Is JMeter old technology or is it still suitable for modern day challenges?
Introduction “JMeter is old technology”, I hear this a lot.
“Let’s use this tool or that tool instead of JMeter as it’s the latest”, I hear this a lot.
“We need a lightweight tool without the GUI interface to write our tests as that will make us more agile”, I hear this a lot.
It’s all nonsense it really is, there seems to always be a call for using the most modern technology for all forms of testing whether its Performance Testing or Automated Functional Testing and the result of this is that the people writing the tests spend to long learning the new tools and not enough time building something that will ensure the software being developed is the best it can be.
Overview of JMeter plugins and how they can be used
Introduction JMeter in its vanilla form is a very powerful tool for performance testing, the ability to create complicated test scenarios using the out-of-the box samplers, timers and logic controller can sometimes be extremely difficult and require you to write your own complimentary code.
There are however Plugin’s that exist that can help in building some of the more challenging scenarios.
In this post we are going to look at some of these and discuss how they can be used.
How to send an HTTP POST request using Gatling and how to create modular scripts to reuse chunks of load testing virtual users?
This article is the fourth part of a series of tutorials dedicated to Gatling Load Testing.
Kraken is used to ease the debugging of Gatling simulations and to speed up the process of load testing a fake e-commerce website: PetStore.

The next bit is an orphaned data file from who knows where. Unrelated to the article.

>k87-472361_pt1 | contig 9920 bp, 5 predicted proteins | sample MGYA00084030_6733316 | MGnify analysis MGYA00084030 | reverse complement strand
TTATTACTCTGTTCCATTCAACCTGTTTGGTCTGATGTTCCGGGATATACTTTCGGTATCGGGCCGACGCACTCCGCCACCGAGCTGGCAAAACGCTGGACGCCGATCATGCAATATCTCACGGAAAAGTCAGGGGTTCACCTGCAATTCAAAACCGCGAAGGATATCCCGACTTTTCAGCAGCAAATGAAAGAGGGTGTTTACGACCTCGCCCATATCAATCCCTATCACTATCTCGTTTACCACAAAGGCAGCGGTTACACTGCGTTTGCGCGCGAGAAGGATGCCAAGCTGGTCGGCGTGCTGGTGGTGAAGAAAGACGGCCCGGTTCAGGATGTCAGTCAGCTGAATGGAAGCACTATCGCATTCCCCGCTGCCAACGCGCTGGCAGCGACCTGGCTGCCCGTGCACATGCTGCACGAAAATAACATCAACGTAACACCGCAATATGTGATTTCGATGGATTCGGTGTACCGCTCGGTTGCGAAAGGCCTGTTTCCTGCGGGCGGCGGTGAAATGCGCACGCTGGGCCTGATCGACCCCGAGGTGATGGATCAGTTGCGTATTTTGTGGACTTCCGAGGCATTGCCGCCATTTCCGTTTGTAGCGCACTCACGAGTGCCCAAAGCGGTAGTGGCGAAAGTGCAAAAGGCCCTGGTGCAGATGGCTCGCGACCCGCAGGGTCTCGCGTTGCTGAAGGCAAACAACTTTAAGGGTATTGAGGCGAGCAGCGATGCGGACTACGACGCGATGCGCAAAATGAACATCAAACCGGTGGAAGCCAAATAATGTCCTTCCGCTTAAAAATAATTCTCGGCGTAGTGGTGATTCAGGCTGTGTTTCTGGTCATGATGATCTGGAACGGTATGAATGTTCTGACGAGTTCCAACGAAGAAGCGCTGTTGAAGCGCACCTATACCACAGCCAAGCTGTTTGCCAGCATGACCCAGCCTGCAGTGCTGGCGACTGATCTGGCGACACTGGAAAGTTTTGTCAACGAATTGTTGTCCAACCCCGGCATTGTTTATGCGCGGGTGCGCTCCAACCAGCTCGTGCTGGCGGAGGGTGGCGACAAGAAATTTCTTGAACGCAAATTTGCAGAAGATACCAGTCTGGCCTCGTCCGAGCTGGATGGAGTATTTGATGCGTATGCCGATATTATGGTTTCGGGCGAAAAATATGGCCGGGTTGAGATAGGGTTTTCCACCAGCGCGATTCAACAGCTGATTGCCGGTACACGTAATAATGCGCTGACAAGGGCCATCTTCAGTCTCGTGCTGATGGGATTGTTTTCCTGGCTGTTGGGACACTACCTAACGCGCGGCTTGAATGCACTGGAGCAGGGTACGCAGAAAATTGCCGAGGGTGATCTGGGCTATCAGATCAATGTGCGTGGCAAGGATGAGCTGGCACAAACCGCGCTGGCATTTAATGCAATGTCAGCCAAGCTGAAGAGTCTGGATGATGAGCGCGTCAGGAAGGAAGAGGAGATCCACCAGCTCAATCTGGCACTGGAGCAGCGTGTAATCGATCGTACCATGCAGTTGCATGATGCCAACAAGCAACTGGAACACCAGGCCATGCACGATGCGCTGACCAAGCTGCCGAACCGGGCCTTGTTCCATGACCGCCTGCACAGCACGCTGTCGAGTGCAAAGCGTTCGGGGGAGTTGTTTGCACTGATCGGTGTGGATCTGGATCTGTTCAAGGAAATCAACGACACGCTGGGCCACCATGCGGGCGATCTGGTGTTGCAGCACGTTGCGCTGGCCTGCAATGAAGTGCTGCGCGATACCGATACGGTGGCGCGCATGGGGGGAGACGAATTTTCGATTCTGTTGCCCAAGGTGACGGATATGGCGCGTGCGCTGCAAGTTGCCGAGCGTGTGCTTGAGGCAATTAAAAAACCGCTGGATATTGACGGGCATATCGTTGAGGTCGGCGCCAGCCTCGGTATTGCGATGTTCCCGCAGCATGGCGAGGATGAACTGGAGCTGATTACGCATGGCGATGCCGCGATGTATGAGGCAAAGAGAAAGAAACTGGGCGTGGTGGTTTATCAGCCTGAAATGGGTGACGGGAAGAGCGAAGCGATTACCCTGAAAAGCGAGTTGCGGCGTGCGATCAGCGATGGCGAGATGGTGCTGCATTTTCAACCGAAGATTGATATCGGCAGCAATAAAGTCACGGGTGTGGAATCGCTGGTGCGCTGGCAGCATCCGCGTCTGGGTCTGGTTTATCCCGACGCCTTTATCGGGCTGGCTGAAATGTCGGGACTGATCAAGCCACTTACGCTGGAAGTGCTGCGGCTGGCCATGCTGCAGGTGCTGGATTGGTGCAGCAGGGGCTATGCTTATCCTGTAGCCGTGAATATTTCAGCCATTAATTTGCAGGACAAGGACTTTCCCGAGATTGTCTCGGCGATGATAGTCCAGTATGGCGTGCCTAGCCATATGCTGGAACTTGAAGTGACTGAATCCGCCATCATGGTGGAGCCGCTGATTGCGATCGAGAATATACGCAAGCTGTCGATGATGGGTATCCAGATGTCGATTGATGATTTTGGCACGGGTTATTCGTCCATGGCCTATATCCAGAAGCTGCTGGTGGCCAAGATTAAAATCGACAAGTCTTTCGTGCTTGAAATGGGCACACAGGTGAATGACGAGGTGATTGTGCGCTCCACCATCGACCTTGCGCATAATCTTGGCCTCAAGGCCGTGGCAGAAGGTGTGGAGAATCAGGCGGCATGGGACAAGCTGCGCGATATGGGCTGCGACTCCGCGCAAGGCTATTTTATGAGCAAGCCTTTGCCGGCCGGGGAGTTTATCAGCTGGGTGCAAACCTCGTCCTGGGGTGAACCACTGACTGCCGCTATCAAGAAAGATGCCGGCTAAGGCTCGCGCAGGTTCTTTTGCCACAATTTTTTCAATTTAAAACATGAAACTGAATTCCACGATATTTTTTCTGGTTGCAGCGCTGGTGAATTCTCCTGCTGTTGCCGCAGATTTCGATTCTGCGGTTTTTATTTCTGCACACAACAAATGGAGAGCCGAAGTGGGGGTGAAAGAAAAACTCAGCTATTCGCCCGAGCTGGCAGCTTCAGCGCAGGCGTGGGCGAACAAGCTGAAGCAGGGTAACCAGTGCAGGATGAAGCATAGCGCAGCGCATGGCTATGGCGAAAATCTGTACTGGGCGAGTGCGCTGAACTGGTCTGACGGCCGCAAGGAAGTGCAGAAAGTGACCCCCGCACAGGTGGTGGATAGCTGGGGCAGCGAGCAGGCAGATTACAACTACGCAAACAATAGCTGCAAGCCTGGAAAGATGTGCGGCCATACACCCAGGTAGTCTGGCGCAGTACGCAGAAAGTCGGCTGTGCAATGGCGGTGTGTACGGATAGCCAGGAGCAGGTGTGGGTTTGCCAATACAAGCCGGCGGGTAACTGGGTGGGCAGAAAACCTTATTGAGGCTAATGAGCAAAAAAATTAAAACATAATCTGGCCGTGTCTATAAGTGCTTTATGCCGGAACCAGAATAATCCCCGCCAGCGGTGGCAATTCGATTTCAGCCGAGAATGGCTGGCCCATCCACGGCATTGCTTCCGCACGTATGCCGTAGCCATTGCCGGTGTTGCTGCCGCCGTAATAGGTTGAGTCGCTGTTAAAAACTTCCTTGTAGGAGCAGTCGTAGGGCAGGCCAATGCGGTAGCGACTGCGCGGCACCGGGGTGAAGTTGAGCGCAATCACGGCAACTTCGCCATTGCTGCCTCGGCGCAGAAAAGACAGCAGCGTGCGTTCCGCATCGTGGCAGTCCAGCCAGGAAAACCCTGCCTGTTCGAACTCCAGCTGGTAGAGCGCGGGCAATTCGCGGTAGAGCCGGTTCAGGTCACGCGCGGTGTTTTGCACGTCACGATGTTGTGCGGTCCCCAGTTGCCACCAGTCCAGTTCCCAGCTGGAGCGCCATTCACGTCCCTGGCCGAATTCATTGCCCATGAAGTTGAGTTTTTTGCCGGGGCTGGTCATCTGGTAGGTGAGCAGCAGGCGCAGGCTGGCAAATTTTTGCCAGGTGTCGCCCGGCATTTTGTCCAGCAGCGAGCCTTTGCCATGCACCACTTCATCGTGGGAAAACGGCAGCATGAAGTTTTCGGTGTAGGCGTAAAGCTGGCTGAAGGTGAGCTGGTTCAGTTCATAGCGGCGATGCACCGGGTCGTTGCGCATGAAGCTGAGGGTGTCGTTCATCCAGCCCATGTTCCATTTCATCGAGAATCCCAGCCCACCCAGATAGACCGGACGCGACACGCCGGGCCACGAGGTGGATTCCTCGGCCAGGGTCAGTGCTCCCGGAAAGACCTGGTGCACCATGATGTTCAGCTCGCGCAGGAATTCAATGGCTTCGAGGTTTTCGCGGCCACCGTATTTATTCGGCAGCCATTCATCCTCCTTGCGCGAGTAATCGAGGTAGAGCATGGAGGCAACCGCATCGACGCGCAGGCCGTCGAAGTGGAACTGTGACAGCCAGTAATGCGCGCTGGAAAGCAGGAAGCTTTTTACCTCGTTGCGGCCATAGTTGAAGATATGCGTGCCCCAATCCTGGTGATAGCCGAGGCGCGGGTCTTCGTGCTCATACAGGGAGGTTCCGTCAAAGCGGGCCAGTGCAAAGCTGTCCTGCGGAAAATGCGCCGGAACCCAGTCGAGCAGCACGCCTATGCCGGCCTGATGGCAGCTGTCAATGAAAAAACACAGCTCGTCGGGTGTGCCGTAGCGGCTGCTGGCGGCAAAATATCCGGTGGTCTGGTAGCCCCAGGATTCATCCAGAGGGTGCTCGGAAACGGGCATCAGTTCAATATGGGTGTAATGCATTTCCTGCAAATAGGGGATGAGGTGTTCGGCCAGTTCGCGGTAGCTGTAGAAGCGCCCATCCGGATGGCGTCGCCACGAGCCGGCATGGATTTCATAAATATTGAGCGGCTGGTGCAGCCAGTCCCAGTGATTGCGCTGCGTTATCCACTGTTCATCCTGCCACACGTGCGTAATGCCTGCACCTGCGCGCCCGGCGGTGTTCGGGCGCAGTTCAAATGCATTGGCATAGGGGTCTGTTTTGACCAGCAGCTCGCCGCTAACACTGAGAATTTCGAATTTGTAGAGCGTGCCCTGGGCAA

We will focuse on POST requests and script modularization:
In the previous blog post we created a realistic Virtual User that browses the store without buying anything. On the contrary, here we are going to simulate the behavior of a user that connects to the web store, searches for items, adds some to his cart and proceeds to the checkout.
Overview of statistical techniques for results gennerated using JMeter
Introduction What does statistical analysis have to do with performance testing you may ask, more than you would think is the answer.
Due to the large volumes of result data that is generated and analysed you are performing statistical analysis of your data when presenting your results.
90th Line, 95th Line, 99th Line, Average, Median. Are all examples of values in the JMeter Aggregate Report.
Average, Std.Dev. Are examples of values in the JMeter Summary Report as well as the Graph Results.
How to replace Angular Material CdkTree (FlatTreeControl) by a CdkVirtualScroll loop? This blog post is a complete step by step guide.
While developing Kraken’s frontend I quickly stumbled upon performance issues with Angular Material tree when too many nodes where opened. Kraken is an open source load testing IDE. As such, it displays a tree of directories and files used to script the load testing scenarios: